Remember Brexit—that news flash that, for a weekend, took over US news coverage bombarding us with predictions of massive economic catastrophe.
Let’s face it, for months on end leading up to Brexit, as far as the United States was concerned, Brexit was a complete and total non-story. Until, that is, the day of the vote.
Most media outlets in the United States only started covering Brexit the day the British voted to exit the European Union. And suddenly, Brexit became a three-ring, media-driven, circus. It was turned into an economic crisis that would have lasting consequences not just for England, but for economies as far away as China. It became an international, diplomatic crisis with proportions unparalleled in history. Yet now, a few short weeks later, the hype and hysteria are all but forgotten.
European media covered the Brexit in the weeks leading up to the vote. Even the Israeli media focused on the story for weeks prior to the vote. It was all, of course, seen through a narrow self-centered prism, but there was coverage. But not the US.
The most important lesson to be gleaned from the Brexit story in the United States is that the media is driven by entertainment. Unfortunately, nothing is more entertaining than a crisis. There is a fascination with the macabre. This manipulation of the American psyche may be the only way to get the masses of Americans interested in world economics—at least for a day or so.
The United Kingdom composes a mere fraction—about 4 percent—of the world economy. Today, Great Britain is a “has been” in that world. The attention that is being paid to her now is in deference to the lofty position she held in her former role as a colonial empire that, at one point, exerted significant influence in the world. England’s economy is about the size of the State of California. Great Britain is the fifth or sixth largest economy in the world and the kicker is that her economy is not calculated in EU numbers. In the calculations of the World Bank, the IMF and the UN, the GDP of Great Britain has always been treated as a separate entity from other European Union nations.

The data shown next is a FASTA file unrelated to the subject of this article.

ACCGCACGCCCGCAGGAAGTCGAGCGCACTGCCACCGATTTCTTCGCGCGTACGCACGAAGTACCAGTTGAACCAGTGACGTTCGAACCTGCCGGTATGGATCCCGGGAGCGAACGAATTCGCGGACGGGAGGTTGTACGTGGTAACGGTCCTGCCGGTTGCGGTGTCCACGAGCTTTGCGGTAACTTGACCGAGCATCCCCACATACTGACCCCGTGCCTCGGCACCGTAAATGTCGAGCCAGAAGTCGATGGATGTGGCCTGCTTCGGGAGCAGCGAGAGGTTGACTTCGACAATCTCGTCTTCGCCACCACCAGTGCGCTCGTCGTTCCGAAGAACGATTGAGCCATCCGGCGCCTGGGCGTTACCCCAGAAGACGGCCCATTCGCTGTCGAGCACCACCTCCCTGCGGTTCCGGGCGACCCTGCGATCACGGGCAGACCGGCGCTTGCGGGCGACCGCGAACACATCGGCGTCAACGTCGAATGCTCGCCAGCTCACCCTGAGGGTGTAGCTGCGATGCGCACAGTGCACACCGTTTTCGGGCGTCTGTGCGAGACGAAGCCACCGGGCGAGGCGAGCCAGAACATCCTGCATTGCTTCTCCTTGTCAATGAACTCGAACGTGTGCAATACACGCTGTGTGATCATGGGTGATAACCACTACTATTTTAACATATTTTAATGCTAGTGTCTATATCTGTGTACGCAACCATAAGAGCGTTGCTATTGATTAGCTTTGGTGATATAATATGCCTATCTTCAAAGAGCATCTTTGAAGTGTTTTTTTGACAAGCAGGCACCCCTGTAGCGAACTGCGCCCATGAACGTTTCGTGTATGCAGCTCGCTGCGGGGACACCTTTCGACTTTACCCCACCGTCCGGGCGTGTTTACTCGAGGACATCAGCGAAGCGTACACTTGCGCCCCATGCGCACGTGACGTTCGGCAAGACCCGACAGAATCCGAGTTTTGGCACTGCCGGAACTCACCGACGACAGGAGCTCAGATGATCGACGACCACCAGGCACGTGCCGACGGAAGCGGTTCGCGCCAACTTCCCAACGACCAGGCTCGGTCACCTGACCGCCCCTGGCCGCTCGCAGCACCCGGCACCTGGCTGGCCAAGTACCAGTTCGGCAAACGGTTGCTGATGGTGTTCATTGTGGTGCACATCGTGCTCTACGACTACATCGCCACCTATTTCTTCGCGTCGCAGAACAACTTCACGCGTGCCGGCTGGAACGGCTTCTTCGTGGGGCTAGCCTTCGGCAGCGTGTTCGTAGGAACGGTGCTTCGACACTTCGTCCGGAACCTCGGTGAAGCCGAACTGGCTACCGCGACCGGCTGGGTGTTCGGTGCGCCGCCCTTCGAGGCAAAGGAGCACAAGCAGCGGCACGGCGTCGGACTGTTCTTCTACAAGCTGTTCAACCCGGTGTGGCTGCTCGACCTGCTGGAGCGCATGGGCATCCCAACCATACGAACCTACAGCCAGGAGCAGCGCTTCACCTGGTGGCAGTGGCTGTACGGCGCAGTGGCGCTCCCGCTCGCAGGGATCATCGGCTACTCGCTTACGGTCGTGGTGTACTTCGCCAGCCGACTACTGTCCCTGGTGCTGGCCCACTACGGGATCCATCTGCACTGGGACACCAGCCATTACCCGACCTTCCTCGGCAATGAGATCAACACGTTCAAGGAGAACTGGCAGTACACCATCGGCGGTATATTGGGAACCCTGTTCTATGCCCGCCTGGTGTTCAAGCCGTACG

At this point, the defection by Great Britain from the European Union will hardly be a chink in the EU’s armor. So why the hype?
Some outlets covered Brexit because other media outlets covered Brexit and nobody wants to be left out. News coverage today is based on the rule of thumb, “If it bleeds it leads.” During a crisis, especially an economic crisis, the media becomes a lifeline that sustains and buoys people in their time of need. Markets may tank and people may lose faith in the foundations of their economy, but media remains constant. Once upon a time in America the news was its own division in the massive media networks. Today, much of the news industry is subsumed under entertainment. That says quite a lot.
In the United States, even the weather is entertainment. So if there is a tiny chance of snow ninety miles from NYC, no matter how irrelevant a story it is, it will become a nail-biting, headline news story, often leading the entire news report, not just in the weather forecast.
The Brexit vote was on the calendar. It was expected to be a close vote. That alone warranted significant coverage in the US in the weeks leading up to the vote. But that’s not what happened. Analysts, thinkers, editors all have a responsibility to keep it honest, and in this instance, they failed. Or maybe they were right in the first place and should have just given Brexit modest, reserved coverage after the vote just as they did before.
This need for the sensational is the same perversion of the truth that drives Western coverage of Israel and the Middle East. It is the driving force that morphs and warps most coverage of Israel, especially coverage dealing with the Palestinians.
Crisis, horror and hype are what drive the coverage. It’s true for the Middle East and now it’s true for Brexit. Whatever happens in the Brexit aftermath, there is one thing I can safely say, it is not a crisis.
If you want a crisis, however, worry about the potential increase in the price of scotch.